art of engraving or cutting in figures. To CETLEBRATE. v. a. [celebra, Lat.] 1. To praise; to commend ; to give praise to ; to make famous. The songs of Sion were psalms and pieces of poetry, that adored or celebrated the Supreme Being. Addison. I would have him read over the celebrated works of antiquity, which have stood the test of so many different ages. Addison. 2. To distinguish by solemn rites; to perform solemnly. He slew all them that were gone to celebrate the sabbath. 2 Maccabees. On the feast day, the father cometh forth, after divine service, into a large room, where the feast is celebrated. atton, 3. To mention in a set or solemn manner; whether of joy or sorrow. This pause of pow'r 'tis Ireland's hour to
mourn; While England celebrates your safe return. Dryd. CE LEB Ra'Tio N. n. 4. [from celebrate.] 1. Solemn performance; solemn remembrance. He laboured to drive sorrow from her, and to hasten the celebration of their marriage. Sidney. He shall conceal it, While you are willing it shall come to note; What time we will our celebration *f; According to my birth. Shakspeare. During the celebration of this holy sacrament, you attend earnestly to what is *}. the priest. or. 2. Praise; renown ; memorial. No more shall be added in this place, his memory deserving a particular celebration, than that his learning, piety, and virtue, have been attained by few. Clarendon. Some of the ancients may be thought sometimes to have used a less number of letters, by the celebration of those who have added to their alphabet. Cele’d Rious. adj. [celeber, Lat.] Famous; renowned; noted. Not in use. The Jews, Jerusalem, and the Temple, hav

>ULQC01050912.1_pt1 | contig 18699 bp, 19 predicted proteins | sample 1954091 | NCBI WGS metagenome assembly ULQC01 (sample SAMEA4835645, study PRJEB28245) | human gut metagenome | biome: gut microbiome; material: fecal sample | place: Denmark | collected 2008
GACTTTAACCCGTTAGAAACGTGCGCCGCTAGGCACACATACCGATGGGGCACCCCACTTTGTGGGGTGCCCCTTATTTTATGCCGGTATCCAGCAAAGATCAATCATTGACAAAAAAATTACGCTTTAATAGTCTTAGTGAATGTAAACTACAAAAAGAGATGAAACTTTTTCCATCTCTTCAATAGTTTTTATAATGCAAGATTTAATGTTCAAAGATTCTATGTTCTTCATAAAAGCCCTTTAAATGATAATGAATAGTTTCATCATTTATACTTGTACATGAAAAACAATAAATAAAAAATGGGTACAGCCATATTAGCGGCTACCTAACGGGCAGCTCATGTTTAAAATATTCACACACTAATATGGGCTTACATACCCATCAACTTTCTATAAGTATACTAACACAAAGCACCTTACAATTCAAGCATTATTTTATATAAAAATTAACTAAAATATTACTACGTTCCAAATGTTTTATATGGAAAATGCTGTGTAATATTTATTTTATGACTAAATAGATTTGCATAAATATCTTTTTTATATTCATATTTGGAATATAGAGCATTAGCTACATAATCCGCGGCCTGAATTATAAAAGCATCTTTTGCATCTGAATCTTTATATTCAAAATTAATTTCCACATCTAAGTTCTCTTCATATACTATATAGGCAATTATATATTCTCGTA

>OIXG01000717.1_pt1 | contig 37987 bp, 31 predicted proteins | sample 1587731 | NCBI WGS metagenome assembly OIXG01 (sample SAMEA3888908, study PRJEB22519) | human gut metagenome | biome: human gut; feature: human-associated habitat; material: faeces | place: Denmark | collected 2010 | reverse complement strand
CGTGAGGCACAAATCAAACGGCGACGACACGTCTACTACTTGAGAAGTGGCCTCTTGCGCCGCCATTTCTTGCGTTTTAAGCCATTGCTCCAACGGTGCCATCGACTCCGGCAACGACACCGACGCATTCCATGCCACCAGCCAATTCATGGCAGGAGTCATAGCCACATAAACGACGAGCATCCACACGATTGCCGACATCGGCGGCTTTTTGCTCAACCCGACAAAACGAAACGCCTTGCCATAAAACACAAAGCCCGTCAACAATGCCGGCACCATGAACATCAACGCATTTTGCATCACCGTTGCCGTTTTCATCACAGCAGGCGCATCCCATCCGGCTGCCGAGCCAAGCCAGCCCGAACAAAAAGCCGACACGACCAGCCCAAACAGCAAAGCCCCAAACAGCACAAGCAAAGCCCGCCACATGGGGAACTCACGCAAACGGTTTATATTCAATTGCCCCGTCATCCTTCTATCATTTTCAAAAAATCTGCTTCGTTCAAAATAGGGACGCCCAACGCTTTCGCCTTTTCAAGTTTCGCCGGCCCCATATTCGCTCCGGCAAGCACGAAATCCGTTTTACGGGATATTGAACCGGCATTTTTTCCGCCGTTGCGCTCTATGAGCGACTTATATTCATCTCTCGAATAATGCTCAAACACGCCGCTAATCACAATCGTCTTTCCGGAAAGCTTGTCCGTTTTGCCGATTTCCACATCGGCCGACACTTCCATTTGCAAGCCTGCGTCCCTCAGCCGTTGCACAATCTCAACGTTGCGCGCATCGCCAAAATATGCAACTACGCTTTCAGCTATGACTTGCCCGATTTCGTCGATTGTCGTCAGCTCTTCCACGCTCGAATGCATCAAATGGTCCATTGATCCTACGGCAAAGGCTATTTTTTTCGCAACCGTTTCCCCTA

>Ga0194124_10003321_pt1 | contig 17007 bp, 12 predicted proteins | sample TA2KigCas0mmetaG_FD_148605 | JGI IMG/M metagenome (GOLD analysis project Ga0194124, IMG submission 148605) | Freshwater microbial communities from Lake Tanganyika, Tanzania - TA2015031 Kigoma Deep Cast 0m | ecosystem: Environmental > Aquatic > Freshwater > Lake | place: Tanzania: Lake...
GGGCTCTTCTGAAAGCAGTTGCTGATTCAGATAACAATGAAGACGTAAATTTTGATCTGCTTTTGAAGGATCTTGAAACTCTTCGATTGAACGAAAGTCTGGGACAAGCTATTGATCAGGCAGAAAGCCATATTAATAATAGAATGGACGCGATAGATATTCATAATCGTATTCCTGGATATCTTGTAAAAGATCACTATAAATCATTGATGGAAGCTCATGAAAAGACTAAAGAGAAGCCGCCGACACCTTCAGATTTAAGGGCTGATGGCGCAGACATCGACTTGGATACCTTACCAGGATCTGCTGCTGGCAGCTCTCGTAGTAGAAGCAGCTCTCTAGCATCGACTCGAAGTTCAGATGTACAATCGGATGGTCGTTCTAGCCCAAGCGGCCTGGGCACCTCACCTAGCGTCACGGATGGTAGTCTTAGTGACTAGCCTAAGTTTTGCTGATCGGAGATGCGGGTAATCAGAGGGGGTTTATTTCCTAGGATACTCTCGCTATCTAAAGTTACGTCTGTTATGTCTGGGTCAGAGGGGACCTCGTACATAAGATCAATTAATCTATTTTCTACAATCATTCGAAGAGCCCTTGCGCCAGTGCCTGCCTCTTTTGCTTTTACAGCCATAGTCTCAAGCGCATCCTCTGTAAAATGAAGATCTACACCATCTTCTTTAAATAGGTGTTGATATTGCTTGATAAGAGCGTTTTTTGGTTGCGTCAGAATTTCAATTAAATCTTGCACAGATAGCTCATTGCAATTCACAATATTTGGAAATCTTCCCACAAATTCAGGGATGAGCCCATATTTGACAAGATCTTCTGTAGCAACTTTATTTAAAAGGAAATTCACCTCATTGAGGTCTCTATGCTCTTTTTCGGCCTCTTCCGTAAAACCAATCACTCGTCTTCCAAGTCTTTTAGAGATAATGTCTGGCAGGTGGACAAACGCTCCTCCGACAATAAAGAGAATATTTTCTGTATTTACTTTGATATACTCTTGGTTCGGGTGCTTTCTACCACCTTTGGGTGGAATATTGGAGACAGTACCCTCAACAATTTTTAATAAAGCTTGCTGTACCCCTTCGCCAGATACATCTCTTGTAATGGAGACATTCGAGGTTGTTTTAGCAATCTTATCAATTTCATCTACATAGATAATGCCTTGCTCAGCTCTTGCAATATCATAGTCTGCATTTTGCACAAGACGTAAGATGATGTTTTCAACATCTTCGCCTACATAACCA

Holder's Elements of Speech.
CE LE’R1T Y. m. s. [celeritas, Lat..] Swiftness-; speed ; velocity. We very well see in them, who thus plead, a wonderful celerity of discourse: for, perceiving at the first but only some cause of suspicion, and fear lest it should i. evil, they are presently, in one and the self-same breath, resolved, that what beginning soever it had, there is no possbility it should be good. Piccier. is former custom and practice was ever full of forwardness and celerity to make head #. ena. Thus, wo imagin'd wings, our swift scen: les, In motion with no less celerity Than that of thought. Skałopesr. Three things concur to make a percussion great; the bigness, the density, and the telers, of the body moved. Doty. Whatever encreaseth the density of the blood, even without encreasing its celerity, heats, because a denser body is hotter than a rarer. Arbuthnot, CE'LERY. n.s. A species of parsley. CELE'STIAL. adj. [celestis, Lat.] 1. Heavenly ; relating to the superiour regions. There stay, until the twelve celestial signs Have brought about their annual reckoningSłairport. The ancients commonly applied celertial descriptions of other climes to . own. Bretos. 2. Heavenly; relating to the blessed state. Play that sad note I nam'd my knell, whilst I sit meditating On that .. harmony I go to. Sha 3. Heavenly, with respect to excellence. Canst thou pretend desire, whom zeal inflam'd To worship, and a pow'r celestial num'd? Dryi. Telemachus, his bloomy face Glowing celestial sweet, with godlike grace. Poor. CE LE's TIAL. n. 4. [from the adj.] An inhabitant of heaven. Thus affable and mild the prince precedes, And to the dome th' unknown celestial leads. o
To CE LE'st IFY. v.a. [from celestis, Lat. To give something of heavenly nature to any thing. Not used. We should affirm, that all things were in as things, that heaven were but earth terrestrified, and earth but heaven celestified; or that each part above had influence upon its affinity below. Brown's Peigar Erreurs. CE’li Ack. adj. [xaoxia, the belly..] Relat' ing to the lower belly.